- By Levi Rickert
WASHINGTON — A breach of tribal information supplied to the U.S. government for pandemic relief funds occurred Friday evening, in what one observer described as Indian Country’s “Watergate.”
On the deadline day for tribes to submit requests for a share of the $8 billion in relief funds earmarked for Indian Country, tribal leaders began getting phone calls, emails and texts on Friday night from their attorneys and lobbyists. The messages informed them of the disturbing news that information provided by the tribes to the U.S. Department of Treasury’s portal to certify for Coronavirus Aid, Relief, and Economic Security (CARES) Act funds had been sent out via email to non-federal government employees, including to attorneys and lobbyists.
Tribal data and financial information related to some 600 tribes and Alaska Native Corporations was distributed in a spreadsheet, a copy of which Native News Online has reviewed. The spreadsheet includes information requested last Monday by the Treasury Department and the Department of the Interior (DOI), including tribal name, population, land base, numbers of employees and expenditures for the most recently completed fiscal year.
While the submission deadline was Friday, April 17, at 11:59 p.m. EDT, the Tribal Registration Report that was sent out had been generated at 11:47:32 a.m. - Eastern Time. The report was generated by a Treasury Department employee.
The source of the breach is not now known.
In a message to tribal leaders on Friday night, one unnamed tribal leader wrote: “It was confirmed that it was provided and breached from someone within Interior. The information is being distributed among people in DC and outside of the agency.”
In an emailed statement to Native News Online, DOI spokesperson Connor D. Swanson said: “In our consultation efforts with the Department of the Treasury regarding CARES Act funding, we have not been provided any confidential financial information.”
A spokesperson for the Treasury Department could not be reached for comment as of press time.
On Saturday, the National Congress of American Indians sent out a statement on the tribal data breach:
“The National Congress of American Indians (NCAI) is extremely disappointed and disturbed by the release of sensitive information that tribal governments and other entities submitted to the U.S. Department of the Treasury related to CARES Act Coronavirus Relief Funds. This release of sensitive information comes at a time when tribal governments are in dire need of resources to respond to and recover from the coronavirus (COVID-19) pandemic. NCAI demands a full and swift investigation into the source of the data breach.”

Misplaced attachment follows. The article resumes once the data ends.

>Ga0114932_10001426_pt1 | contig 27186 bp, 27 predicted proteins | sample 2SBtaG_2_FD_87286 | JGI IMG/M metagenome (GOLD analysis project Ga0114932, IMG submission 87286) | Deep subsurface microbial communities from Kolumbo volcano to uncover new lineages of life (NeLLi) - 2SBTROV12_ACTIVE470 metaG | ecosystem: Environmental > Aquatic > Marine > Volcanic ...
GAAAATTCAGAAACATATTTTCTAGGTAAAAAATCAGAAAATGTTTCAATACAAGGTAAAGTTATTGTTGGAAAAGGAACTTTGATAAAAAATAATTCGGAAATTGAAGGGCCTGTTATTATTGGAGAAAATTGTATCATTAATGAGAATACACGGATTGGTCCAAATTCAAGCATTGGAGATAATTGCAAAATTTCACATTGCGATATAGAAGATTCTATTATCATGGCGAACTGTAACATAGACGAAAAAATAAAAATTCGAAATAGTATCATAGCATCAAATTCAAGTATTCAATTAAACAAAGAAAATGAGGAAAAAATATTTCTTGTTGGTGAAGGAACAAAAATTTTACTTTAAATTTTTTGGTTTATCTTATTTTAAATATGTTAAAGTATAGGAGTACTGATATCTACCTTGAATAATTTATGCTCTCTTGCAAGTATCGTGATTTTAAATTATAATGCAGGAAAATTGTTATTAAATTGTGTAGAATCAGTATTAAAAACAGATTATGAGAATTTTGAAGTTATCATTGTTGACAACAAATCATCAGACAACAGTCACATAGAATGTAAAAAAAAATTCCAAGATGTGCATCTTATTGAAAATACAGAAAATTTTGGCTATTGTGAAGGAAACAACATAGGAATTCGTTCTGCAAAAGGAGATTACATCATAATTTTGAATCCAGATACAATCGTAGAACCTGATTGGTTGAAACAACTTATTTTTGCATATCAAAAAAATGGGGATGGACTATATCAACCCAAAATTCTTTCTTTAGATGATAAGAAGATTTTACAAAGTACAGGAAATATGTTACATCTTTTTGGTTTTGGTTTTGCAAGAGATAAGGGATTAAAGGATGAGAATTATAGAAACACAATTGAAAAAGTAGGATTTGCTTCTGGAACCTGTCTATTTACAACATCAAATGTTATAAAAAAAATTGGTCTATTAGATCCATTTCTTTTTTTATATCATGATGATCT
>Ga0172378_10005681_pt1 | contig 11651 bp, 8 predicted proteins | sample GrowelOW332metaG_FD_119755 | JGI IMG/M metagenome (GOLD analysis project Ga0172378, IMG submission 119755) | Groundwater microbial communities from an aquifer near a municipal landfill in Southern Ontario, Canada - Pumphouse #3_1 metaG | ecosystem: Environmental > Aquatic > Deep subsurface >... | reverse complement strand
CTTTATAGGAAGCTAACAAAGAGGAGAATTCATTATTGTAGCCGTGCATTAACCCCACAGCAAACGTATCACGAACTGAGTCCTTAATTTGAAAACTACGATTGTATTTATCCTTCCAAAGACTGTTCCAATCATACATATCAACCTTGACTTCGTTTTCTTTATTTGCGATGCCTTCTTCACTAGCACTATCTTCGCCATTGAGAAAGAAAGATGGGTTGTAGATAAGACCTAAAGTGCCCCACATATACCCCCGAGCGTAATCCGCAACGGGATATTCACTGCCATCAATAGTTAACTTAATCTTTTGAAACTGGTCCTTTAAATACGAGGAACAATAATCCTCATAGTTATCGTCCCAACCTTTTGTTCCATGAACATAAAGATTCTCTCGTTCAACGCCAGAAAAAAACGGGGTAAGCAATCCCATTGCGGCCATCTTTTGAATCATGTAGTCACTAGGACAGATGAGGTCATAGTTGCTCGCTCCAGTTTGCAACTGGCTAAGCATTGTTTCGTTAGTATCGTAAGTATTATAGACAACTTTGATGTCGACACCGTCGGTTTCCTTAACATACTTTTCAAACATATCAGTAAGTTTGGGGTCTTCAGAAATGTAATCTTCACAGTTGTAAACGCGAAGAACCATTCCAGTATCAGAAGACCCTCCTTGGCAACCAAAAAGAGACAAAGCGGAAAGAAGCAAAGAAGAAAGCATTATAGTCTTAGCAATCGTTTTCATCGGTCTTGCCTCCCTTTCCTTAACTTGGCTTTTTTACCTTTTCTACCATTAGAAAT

A group of tribal chairmen from the Great Plains region has called for Tara Sweeney to be removed from her post as Assistant Secretary – Indian Affairs.
The breach comes on the heels of a week in which Interior Assistant Secretary-Indian Affairs Tara Sweeney faced severe criticism from tribal organizations for including the Alaska Native Corporations (ANCs) into consideration for CARES Act funding.
Tribes and advocacy organizations across Indian Country said the CARES Act’s funds were never intended for the ANCs. Senate Minority Leader Chuck Schumer (D-N.Y.) and Senate Committee on Indian Affairs Vice Chairman Sen. Tom Udall (D-N.M.) and other senators agree with tribal leaders that the money should not go to ANCs.
The Tribal Registration Report shows that all 13 regional ANCs have registered for funds. They are Arctic Slope Regional Corp., Ahtna Inc., The Aleut Corp., Bering Straits Native Corp., Bristol Bay Native Corp., Calista Corp., Chugach Alaska Corp., Cook Inlet Region Inc., Doyon Limited, Koniag Inc., NANA Regional Corp., and Sealaska Corp.
On Friday, six federally recognized tribes, including three Alaska tribes (Akiak Native Community, Asa’Carsarmiut Tribe and Aleut Community of St. Paul Island) filed an injunction lawsuit with the U.S. District Court of the District of Columbia to stop funds going to ANCs.
Editor’s Note: This is a developing story and Native News Online will update this article as more information becomes available.
Celebrating 10 years of Native News...
We launched Native News Online back in February 2011 with the belief that everyone in Indian Country deserves equal access to news and commentary pertaining to them, their relatives and their communities. That's why the story you’ve just finished was free — and we want to keep it that way, for all readers. We hope it inspires you to celebrate our first decade with a gift of $10 or more to Native News Online so that we can continue publishing more stories that make a difference to Native people, whether they live on or off the reservation. Your donation will help us keep producing quality journalism and elevating Indigenous voices. Any contribution of any amount — big or small — gives us a better, stronger future and allows us to remain a force for change. Donate to Native News Online today and support independent Indigenous journalism. Thank you.